By Derrick Kiplagat
Being the first global health day in history, World AIDS Day was first held in 1988. Held every first Day of December since then, it is a day that creates an opportunity for people worldwide to unite and fight against the deadly HIV virus and show their support for those people living with the virus.
First identified in 1984, the virus has since killed over 35 million people making it one of the most hazardous pandemics in history. Globally, there are an estimated 24 million people who live with the virus. In UK alone, where industrialization and civilization has taken root, 100,000 people are said to be HIV +.
This day is an opportunity for people to show solidarity and support with millions of people living with AIDS. Wearing a red ribbon is one way of doing this. This is also a day where people raise money for the NAT (National AIDS Trust).
In Kenya half of those infected with the virus do not know about I hence making prevention and control of the virus a needle in the hay stack affair. According to statistics, out of every 10 HIV positive individuals, only 6 of them take the anti-retrovirals, this leads to many of them losing lives due to the fact that they do not know their condition.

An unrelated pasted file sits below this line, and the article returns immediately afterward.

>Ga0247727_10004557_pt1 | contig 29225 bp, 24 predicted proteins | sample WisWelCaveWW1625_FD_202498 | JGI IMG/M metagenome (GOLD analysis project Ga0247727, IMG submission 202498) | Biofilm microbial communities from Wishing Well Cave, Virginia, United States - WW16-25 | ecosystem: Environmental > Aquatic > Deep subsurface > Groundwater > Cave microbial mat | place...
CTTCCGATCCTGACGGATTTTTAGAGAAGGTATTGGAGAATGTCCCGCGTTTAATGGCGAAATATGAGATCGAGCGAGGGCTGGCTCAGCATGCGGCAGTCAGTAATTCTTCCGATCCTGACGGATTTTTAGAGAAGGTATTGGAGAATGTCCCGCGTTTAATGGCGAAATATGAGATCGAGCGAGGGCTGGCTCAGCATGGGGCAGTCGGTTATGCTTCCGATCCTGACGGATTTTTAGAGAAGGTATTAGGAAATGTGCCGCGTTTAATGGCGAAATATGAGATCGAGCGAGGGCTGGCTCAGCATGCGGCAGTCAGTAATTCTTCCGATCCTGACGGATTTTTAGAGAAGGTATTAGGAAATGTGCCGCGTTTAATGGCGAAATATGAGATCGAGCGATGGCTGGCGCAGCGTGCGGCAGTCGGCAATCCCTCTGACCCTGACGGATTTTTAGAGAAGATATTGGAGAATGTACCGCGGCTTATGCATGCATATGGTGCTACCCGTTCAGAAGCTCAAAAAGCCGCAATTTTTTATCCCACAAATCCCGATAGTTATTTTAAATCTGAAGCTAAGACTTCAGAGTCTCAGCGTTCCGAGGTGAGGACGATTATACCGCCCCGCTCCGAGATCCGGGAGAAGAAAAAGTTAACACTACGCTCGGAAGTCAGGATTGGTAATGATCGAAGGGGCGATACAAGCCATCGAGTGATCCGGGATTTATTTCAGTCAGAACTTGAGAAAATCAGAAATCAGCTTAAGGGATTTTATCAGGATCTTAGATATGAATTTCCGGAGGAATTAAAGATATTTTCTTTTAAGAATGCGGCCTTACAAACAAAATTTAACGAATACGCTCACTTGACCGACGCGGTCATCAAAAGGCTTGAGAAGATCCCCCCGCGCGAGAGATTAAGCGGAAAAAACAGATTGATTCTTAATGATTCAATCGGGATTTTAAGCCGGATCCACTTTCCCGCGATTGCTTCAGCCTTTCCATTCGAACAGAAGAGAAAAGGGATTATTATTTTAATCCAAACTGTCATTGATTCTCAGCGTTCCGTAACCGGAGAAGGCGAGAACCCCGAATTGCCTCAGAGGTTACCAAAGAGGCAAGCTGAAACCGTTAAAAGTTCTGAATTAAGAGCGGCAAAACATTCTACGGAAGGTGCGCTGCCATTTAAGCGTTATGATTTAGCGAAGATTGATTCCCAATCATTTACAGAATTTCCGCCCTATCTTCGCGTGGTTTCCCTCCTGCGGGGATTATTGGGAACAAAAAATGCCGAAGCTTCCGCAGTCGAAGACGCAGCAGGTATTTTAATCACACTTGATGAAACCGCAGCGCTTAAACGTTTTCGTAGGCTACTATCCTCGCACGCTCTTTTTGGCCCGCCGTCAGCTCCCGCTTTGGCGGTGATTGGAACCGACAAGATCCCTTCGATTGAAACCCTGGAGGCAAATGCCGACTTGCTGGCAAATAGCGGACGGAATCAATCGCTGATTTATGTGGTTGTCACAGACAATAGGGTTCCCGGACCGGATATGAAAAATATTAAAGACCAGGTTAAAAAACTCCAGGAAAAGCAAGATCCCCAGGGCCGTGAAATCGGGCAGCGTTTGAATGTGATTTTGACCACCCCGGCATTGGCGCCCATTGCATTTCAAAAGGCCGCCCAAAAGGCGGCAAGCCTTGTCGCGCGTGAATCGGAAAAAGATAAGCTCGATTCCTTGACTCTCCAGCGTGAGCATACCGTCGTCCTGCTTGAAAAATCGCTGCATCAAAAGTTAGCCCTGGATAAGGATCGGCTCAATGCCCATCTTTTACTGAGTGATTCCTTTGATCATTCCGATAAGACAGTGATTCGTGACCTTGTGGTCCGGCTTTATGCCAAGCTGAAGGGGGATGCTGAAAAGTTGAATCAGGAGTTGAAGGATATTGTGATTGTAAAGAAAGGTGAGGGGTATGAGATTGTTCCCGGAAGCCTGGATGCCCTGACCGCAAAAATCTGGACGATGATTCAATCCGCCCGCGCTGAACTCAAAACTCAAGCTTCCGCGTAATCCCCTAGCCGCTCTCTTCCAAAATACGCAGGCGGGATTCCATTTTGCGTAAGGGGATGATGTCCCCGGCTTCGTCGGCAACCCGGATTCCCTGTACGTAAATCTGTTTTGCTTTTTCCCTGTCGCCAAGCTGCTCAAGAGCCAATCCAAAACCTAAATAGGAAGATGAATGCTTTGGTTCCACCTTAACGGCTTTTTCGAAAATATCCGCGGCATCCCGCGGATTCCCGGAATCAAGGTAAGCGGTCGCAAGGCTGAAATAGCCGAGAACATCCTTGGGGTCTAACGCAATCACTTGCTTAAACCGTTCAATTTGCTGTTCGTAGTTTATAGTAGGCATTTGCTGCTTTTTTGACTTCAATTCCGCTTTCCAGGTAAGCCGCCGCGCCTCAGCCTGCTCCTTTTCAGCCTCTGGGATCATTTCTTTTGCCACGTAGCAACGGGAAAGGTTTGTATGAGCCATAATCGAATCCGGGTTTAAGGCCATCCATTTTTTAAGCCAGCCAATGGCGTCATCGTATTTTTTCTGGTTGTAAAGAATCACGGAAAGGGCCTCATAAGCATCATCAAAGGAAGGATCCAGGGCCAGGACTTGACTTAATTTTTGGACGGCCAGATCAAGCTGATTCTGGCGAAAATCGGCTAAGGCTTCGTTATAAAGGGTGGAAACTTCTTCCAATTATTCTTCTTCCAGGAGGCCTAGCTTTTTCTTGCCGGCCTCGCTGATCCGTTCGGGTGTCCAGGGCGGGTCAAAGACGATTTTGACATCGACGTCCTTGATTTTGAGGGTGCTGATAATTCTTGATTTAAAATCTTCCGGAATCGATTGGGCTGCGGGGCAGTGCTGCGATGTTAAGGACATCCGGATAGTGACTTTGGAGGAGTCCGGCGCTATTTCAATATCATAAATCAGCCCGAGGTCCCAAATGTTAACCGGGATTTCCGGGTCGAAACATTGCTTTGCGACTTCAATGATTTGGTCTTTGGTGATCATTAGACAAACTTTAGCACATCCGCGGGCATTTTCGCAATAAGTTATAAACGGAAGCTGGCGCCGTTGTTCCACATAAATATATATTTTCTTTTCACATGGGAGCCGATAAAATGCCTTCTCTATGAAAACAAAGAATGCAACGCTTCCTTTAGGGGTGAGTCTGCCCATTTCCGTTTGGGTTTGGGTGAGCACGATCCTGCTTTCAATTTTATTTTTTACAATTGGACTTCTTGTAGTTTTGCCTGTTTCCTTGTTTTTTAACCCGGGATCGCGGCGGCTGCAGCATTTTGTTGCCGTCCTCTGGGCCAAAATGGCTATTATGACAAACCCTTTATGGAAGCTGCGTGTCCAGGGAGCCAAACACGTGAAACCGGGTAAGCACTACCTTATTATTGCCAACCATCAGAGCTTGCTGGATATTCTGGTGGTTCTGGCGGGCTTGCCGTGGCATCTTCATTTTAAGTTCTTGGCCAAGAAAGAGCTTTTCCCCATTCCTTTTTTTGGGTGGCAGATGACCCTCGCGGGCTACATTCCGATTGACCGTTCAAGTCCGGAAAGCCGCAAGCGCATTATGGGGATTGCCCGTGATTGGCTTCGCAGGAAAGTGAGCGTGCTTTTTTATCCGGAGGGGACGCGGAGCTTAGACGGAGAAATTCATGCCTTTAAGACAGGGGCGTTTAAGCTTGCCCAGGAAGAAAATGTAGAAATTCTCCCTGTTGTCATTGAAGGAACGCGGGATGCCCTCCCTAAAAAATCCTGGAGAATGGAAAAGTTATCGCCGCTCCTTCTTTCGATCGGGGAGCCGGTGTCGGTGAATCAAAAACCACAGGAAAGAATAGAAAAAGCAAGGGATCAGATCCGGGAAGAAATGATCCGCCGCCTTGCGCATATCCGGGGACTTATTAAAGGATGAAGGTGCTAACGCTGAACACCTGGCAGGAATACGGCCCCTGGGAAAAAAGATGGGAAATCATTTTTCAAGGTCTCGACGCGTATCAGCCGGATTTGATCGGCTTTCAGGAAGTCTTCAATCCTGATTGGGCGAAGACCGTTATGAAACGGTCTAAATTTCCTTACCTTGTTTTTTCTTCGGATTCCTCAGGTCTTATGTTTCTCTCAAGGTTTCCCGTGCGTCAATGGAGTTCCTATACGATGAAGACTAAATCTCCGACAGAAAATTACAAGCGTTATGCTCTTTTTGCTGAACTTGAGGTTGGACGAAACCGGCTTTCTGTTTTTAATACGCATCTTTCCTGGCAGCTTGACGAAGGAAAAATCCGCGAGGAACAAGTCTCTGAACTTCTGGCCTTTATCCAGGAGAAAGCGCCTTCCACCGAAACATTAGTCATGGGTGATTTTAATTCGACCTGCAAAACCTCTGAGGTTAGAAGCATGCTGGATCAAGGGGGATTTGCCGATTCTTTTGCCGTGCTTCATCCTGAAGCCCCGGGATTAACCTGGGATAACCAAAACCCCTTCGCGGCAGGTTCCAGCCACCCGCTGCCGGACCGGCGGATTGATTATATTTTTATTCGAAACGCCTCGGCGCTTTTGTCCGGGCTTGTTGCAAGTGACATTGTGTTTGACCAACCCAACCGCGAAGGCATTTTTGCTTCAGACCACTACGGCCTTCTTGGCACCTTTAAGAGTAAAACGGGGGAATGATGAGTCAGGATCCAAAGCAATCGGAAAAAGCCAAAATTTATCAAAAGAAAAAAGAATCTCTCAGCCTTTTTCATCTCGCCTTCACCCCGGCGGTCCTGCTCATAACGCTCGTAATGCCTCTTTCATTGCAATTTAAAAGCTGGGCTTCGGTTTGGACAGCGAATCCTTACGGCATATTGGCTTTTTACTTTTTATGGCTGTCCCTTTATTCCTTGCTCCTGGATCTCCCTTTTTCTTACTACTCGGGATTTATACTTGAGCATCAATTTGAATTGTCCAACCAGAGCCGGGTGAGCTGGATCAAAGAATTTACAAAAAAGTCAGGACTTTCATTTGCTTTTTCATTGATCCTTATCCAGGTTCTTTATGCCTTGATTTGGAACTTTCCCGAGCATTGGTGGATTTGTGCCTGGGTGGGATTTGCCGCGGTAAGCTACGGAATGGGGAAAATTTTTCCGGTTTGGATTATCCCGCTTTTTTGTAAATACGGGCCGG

It is also said that one in every six people who are on ARVs miss the drug once in a month. This stat doesn’t make anything look better right? Why? Because interruption in the intake of the ARVs comes with less viral load suppression, that eventually leads to drug resistance.
Stats also show that women in their teenage are twice likely to be infected with the virus than their male counterparts. However women in their 20s and 30s have a better testing record compared to men with 18 out of every 20 women getting tested. For men, only 9 out of 20 have been tested between the age of 20 and 30.
The theme of World Aids Day 2015 is: Getting to zero; end Aids by 2030. The federal theme this year is: The time to act is now.